Beneatha is an attractive college student who provides a young, independent, feminist perspective, and her desire to become a doctor demonstrates her great ambition. Throughout the play, she searches for her identity. She dates two very different men: Joseph Asagai and George Murchison. She is at her happiest with Asagai, her Nigerian boyfriend, who has nicknamed her “Alaiyo,” which means “One for Whom Bread—Food—Is Not Enough.” She is at her most depressed and angry with George, her pompous, affluent boyfriend. She identifies much more with Asagai’s interest in rediscovering his African roots than with George’s interest in assimilating into white culture.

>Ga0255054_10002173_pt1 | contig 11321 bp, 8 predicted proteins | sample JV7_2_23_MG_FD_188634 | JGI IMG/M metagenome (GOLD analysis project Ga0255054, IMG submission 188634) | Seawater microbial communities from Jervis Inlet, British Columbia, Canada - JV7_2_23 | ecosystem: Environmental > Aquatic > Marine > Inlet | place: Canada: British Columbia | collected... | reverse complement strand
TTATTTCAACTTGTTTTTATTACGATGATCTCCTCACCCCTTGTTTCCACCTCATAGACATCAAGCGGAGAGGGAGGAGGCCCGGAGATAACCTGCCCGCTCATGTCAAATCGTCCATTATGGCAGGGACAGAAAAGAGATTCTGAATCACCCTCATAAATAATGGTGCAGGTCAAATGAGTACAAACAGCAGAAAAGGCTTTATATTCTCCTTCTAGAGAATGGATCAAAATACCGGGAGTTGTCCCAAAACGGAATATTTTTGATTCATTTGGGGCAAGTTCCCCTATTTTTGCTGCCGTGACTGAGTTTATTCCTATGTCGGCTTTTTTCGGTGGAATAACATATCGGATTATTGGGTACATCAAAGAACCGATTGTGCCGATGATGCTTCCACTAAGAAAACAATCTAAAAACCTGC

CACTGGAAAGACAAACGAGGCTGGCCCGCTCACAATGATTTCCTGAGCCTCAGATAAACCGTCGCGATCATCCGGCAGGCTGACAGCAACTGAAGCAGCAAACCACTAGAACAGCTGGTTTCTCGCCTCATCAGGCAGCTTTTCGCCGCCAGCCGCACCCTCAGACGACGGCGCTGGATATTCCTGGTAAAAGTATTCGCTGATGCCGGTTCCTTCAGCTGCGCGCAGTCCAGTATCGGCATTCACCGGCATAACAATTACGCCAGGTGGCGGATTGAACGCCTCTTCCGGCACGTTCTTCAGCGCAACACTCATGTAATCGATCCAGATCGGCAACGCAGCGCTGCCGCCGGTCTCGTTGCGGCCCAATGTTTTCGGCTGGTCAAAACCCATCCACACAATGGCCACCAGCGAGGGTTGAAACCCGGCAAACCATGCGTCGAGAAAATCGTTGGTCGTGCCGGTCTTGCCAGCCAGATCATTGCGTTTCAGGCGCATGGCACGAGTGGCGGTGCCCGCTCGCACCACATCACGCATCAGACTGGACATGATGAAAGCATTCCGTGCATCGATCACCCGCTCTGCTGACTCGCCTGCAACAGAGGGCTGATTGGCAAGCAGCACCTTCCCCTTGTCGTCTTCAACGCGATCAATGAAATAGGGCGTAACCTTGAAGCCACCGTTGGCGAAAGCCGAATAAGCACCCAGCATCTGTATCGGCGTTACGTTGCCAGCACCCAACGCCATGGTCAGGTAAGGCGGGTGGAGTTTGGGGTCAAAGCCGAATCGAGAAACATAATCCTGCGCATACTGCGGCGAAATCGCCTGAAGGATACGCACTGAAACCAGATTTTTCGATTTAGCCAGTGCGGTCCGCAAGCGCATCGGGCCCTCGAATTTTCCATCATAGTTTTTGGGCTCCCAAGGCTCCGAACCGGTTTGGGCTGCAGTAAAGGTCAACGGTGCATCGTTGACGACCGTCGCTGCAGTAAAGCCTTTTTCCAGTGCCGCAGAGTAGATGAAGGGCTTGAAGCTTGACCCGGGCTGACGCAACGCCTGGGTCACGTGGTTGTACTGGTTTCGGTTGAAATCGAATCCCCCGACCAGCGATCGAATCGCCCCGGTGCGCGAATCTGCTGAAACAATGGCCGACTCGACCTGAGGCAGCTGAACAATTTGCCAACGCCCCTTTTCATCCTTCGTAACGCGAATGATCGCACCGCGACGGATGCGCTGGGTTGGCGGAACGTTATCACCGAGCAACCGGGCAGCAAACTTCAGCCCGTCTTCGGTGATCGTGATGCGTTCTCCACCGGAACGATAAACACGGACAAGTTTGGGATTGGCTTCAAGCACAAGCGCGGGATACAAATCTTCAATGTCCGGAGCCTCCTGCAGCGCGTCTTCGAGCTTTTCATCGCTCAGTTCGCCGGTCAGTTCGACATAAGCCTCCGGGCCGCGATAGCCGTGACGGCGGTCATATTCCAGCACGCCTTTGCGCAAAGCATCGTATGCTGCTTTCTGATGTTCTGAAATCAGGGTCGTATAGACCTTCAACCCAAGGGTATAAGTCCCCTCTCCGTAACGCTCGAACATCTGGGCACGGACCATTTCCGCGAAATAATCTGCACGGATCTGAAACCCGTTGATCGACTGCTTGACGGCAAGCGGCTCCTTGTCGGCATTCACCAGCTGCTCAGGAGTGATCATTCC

Beneatha prides herself on being independent. Asagai criticizes her for being both too independent by not wanting to marry and too dependent by not wanting to leave America. Asagai’s wish that Beneatha be quieter and less ambitious obviously outrages her, and his contention late in the play that she has been far from independent—she has had to rely on the insurance money from her father’s death and the investments made by her brother to realize her dream of becoming a doctor—greatly influences her. When she realizes this dependence, she gains a new perspective on her dream and a new energy to attain it in her own way. This realization also brings her closer to Walter. While she earlier blames him for his shoddy investing and questions his manhood, she eventually recognizes his strength, a sign that she has become able to appreciate him.